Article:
The Attack, conversely, still likes to grind and frustrate teams. With an inspirational leader in gritty Minnesota Wild signing Kurtis Gabriel, and contributors such as captain Zach NastasiukHolden Cook (named as one of the OHL's most underrated players) and Kyle Hope, they are capable of prolonging the series. Goalie Brandon Hope also had a big year, and should the Soo's Matt Murray have an uncharacteristic off night, the Attack could win both games 3 and 4 in their own barn. Taking one at the Essar Centre doesn't seem promising, though. The 'Hounds are 29-5 at home.

(1) Guelph Storm (52-12-4, 108 pts) vs. (8) Plymouth Whalers (28-33-7, 63 pts)

Season series: Storm 3-0-0-1. Odds favour: Storm 97%. Most mathematically likely outcome: Storm in 4. Prediction: Storm in 4.

Series in a sentence: Storm's skill tops Whalers' heart (and Hartman)

Coach Scott Walker's Storm can quell any doubts that it is for real by quickly closing out the Whalers, who did well to make the playoffs with a roster full of rookies.

Guelph's top scorer, Winnipeg Jets pick Scott Kosmachuk, had nearly as goals (49) as Plymouth's top scorer Zack Lorentz had points (54). The Storm is also more seasoned, but there are several X factors that could help the Whalers fit into the spoiler role. Sophomore goalie Alex Nedeljkovic, whose 15 playoff starts last spring are 15 more than Guelph goalie Justin Nichols has made, can handle a heavy shot volume and steal games. Plymouth also hung on to Chicago Blackhawks first-rounder Ryan Hartman, who's had a rivalry with Guelph's hired gun, Columbus first-rounder Kerby Rychel, since the latter was playing for the Whalers' rival, Windsor.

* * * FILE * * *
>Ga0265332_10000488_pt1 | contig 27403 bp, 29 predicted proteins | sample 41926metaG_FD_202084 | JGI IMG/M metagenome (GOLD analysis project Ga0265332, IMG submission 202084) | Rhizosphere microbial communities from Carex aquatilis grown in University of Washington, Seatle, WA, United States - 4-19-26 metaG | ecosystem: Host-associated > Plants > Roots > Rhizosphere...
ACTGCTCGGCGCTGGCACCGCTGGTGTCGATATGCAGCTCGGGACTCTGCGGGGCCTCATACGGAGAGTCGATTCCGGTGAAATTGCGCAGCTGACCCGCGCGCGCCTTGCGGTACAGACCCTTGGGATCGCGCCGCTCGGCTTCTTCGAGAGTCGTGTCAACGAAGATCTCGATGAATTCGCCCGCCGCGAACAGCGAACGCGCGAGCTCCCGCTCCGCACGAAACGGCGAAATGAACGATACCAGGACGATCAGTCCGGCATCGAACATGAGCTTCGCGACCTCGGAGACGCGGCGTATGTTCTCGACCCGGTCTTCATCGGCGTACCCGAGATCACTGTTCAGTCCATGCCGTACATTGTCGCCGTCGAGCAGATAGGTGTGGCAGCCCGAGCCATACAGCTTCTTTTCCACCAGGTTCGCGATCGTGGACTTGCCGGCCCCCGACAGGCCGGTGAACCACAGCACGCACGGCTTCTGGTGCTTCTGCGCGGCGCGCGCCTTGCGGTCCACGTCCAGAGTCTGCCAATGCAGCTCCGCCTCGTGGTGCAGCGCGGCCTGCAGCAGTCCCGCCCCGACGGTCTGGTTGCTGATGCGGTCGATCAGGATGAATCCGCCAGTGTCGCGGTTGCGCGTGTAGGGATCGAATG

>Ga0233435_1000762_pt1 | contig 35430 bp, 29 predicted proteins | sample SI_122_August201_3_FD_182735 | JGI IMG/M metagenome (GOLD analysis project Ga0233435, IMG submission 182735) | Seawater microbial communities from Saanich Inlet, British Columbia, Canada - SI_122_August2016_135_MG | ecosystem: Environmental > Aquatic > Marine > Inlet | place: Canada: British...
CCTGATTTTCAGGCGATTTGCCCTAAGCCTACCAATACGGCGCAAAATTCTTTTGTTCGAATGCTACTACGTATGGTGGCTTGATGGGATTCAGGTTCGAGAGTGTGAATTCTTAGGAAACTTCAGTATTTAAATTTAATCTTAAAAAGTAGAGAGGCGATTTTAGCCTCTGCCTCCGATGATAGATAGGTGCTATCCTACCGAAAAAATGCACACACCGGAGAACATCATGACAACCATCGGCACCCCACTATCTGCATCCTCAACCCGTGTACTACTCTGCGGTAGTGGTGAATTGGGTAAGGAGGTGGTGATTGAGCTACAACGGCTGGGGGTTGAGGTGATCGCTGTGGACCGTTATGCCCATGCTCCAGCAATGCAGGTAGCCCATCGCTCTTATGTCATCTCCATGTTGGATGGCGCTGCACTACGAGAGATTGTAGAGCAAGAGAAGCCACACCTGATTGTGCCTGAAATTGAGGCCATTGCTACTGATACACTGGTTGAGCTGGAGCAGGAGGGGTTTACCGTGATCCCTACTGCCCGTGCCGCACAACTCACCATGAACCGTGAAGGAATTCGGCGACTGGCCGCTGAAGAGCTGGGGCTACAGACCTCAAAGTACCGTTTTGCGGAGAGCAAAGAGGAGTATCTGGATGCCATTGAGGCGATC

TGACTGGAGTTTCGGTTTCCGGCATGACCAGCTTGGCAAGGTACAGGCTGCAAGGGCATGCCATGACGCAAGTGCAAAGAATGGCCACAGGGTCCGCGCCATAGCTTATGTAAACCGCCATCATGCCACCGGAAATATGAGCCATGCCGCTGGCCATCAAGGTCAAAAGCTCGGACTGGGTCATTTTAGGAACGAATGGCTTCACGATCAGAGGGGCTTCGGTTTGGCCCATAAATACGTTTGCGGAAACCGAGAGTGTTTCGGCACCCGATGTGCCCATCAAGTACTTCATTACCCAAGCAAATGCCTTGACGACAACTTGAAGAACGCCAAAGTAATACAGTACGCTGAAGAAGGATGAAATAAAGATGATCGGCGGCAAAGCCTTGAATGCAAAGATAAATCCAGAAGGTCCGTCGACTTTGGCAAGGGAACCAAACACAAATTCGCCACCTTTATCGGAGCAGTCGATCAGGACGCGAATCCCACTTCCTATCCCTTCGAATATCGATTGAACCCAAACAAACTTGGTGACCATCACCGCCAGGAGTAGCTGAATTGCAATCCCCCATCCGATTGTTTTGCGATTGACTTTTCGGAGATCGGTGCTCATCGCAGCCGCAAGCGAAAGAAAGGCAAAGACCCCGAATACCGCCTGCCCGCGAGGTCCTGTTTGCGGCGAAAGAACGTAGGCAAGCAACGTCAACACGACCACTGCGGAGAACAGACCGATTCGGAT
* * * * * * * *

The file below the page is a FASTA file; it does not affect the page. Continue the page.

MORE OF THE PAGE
The Storm will have to keep its wits about it to push quickly through a series that boasts several NHL draft hopefuls, including the Storm's No. 2 centre Robby Fabbri and Plymouth's Nedeljkovic, scoring ace Matt Mistele and defencemen Connor Chatham, Alex Peters and Josh Wesley. Plymouth did the right thing by continuing to regenerate its roster and prioritize development; it might pay off in some future spring.

Neither Nedeljkovic nor Nichols played in Plymouth's only win over Guelph.

Neate Sager is a writer for Yahoo! Canada Sports. Follow him on Twitter @neatebuzzthenet.